So in addition to fruit leather, strawberry shortcake, and ripe berry goodness what does $25 and an hour at the farm yield?
Why, strawberry jam, of course!
There is no reason to be afraid of home preserving. We’ve all heard horror stories of the family that never got up from the table because grandma’s green beans were tainted with botulism. The truth is, by following directions carefully and using the proper equipment home canning is quite safe. Not only do you get to enjoy your produce year round, you know exactly what ingredients are used, and dollar for dollar what you can at home is of higher quality.
Jams, jellies, and preserves* contain enough acid and sugar and do not require pressure canning, a water bath is used. If you already have a large stockpot, there is no reason to run out and buy a special pot for canning. Directions for processing are included in each box of pectin. These directions are specific to your elevation, so it’s important to read them carefully.
Before beginning make sure the rims of your jars are free from cracks or burrs. Sterilize the jars and keep them hot, the dry cycle of a dishwasher is perfect for this. Pouring the hot jam into cold jars could cause them to crack. Sterilize the lids, which are only safe for a single use, by boiling.
Fill the large pot with water and heat. It has to be at a full boil and due to its size, it will take a while. Start heating before you make the jam.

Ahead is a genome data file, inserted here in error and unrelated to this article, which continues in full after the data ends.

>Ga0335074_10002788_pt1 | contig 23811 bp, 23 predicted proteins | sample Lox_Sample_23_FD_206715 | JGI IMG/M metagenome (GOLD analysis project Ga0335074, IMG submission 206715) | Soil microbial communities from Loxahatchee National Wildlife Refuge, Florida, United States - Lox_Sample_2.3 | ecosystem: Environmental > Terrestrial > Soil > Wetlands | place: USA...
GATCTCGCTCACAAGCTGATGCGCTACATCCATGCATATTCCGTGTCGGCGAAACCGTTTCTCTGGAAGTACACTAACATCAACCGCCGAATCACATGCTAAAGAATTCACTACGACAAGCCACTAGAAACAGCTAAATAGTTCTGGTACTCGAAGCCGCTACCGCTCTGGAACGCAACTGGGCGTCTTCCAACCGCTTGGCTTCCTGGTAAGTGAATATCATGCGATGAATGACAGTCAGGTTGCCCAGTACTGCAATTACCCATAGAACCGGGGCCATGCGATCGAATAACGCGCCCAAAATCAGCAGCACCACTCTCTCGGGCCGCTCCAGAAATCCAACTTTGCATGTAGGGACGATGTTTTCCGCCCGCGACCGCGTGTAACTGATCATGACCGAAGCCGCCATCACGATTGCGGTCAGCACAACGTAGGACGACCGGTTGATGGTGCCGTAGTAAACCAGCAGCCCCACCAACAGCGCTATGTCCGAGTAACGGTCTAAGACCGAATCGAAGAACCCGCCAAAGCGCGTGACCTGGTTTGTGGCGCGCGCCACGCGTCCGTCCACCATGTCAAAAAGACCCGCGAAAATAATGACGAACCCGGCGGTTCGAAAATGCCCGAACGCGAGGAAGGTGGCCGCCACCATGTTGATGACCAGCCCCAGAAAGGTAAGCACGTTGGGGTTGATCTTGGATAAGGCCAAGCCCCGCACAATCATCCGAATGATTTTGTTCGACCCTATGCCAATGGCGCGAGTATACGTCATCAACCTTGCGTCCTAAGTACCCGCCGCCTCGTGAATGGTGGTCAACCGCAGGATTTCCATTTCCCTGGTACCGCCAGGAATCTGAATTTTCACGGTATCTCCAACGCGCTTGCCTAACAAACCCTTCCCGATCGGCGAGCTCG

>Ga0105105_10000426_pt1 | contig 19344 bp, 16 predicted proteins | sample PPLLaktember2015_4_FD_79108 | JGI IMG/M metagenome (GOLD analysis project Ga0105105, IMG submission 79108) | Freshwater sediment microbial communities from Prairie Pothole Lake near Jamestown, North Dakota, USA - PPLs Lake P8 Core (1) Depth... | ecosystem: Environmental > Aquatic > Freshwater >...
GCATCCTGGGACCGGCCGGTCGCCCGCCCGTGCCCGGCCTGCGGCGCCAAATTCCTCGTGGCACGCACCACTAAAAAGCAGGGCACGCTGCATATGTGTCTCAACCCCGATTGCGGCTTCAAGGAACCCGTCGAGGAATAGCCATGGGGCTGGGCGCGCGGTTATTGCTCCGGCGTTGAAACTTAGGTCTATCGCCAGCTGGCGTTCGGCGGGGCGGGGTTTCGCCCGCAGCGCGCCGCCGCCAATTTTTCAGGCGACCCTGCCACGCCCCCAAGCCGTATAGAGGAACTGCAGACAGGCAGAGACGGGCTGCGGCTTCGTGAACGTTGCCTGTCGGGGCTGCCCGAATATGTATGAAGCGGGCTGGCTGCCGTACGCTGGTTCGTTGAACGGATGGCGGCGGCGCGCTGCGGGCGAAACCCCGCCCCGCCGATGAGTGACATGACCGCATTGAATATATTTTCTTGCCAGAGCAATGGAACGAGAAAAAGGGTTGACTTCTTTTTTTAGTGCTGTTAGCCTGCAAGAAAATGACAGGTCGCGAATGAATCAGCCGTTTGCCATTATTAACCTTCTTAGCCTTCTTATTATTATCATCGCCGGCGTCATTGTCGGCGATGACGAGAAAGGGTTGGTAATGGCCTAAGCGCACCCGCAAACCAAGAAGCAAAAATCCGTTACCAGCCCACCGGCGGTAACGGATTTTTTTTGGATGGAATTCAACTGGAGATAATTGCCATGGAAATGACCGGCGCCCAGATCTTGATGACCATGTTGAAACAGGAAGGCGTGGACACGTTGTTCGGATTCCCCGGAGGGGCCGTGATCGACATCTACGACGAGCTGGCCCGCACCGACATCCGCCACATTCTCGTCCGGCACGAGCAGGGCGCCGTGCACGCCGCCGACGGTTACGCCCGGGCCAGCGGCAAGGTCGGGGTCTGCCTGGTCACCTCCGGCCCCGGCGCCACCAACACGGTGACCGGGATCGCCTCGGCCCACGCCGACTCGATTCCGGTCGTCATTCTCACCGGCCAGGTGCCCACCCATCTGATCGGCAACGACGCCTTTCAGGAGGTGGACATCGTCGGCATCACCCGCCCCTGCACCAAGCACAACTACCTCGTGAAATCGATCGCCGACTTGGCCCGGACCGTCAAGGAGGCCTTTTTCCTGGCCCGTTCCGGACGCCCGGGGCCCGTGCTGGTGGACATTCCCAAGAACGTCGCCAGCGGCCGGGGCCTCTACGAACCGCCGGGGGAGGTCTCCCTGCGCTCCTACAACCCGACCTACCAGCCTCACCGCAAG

For strawberry jam you’ll need:
- 2 qts ripe strawberries, crushed
- 1/2 cup lemon juice
- 7 cups of sugar (I’ve read it is possible to reduce this amount, but I have yet to experiment)
- 1 box pectin
Heat the strawberries, pectin, and lemon juice over medium-high heat, stirring frequently. When the mixture has reached a full boil, (still boiling while stirred) add the sugar. Stirring constantly return the mixture to a full boil and allow to boil for a full minute. Be careful, the mixture is quite hot and may splatter.
To ensure the jam will be the consistency you desire, dip a spoon in ice water and then quickly into the jam. If it adheres to the spoon, remove the jam from the heat and funnel into your sterilized jars with a wide-mouth funnel. Wipe the rim of the jars and top with the lids. Tighten the metal bands finger tight and promptly place in the water bath. Process according recommended time.
After the jars have finished processing carefully remove them from the water bath and place on a clean towel. Allow the jars to sit undisturbed until they have fully cooled. Shortly after removing from the water bath you should be rewarded with a faint popping noise as the jars seal. Any jars that do not seal completely should be stored in the refrigerator and used promptly.
Congratulations, you’ve made your first batch of jam.
*For those wondering about the difference between jams, jellies, and preserves, it’s simple. Jellies are made from fruit juice, jam from crushed fruit, and preserves are from mostly whole fruit.